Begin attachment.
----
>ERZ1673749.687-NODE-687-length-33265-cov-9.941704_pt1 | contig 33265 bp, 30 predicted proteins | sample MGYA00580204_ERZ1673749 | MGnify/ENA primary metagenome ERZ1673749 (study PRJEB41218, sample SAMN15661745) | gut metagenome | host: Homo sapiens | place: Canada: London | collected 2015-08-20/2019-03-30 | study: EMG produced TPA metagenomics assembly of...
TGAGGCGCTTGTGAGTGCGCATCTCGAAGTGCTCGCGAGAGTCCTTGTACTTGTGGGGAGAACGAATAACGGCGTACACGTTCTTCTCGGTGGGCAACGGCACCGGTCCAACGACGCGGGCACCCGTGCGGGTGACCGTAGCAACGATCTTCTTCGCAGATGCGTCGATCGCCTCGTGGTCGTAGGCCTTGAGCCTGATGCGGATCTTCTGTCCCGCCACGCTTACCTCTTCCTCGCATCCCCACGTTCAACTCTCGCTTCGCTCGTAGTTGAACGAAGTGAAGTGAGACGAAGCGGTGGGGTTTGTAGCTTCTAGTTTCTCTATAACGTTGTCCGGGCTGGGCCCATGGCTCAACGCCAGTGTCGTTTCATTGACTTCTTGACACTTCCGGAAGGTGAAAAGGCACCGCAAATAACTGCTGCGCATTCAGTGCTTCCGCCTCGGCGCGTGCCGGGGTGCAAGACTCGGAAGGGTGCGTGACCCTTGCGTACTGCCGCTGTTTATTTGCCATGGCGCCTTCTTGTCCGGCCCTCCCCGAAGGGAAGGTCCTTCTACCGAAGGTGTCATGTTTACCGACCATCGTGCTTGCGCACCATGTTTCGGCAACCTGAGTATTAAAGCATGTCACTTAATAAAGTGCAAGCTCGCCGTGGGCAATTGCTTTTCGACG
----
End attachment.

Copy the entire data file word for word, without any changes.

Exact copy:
>ERZ1673749.687-NODE-687-length-33265-cov-9.941704_pt1 | contig 33265 bp, 30 predicted proteins | sample MGYA00580204_ERZ1673749 | MGnify/ENA primary metagenome ERZ1673749 (study PRJEB41218, sample SAMN15661745) | gut metagenome | host: Homo sapiens | place: Canada: London | collected 2015-08-20/2019-03-30 | study: EMG produced TPA metagenomics assembly of...
TGAGGCGCTTGTGAGTGCGCATCTCGAAGTGCTCGCGAGAGTCCTTGTACTTGTGGGGAGAACGAATAACGGCGTACACGTTCTTCTCGGTGGGCAACGGCACCGGTCCAACGACGCGGGCACCCGTGCGGGTGACCGTAGCAACGATCTTCTTCGCAGATGCGTCGATCGCCTCGTGGTCGTAGGCCTTGAGCCTGATGCGGATCTTCTGTCCCGCCACGCTTACCTCTTCCTCGCATCCCCACGTTCAACTCTCGCTTCGCTCGTAGTTGAACGAAGTGAAGTGAGACGAAGCGGTGGGGTTTGTAGCTTCTAGTTTCTCTATAACGTTGTCCGGGCTGGGCCCATGGCTCAACGCCAGTGTCGTTTCATTGACTTCTTGACACTTCCGGAAGGTGAAAAGGCACCGCAAATAACTGCTGCGCATTCAGTGCTTCCGCCTCGGCGCGTGCCGGGGTGCAAGACTCGGAAGGGTGCGTGACCCTTGCGTACTGCCGCTGTTTATTTGCCATGGCGCCTTCTTGTCCGGCCCTCCCCGAAGGGAAGGTCCTTCTACCGAAGGTGTCATGTTTACCGACCATCGTGCTTGCGCACCATGTTTCGGCAACCTGAGTATTAAAGCATGTCACTTAATAAAGTGCAAGCTCGCCGTGGGCAATTGCTTTTCGACG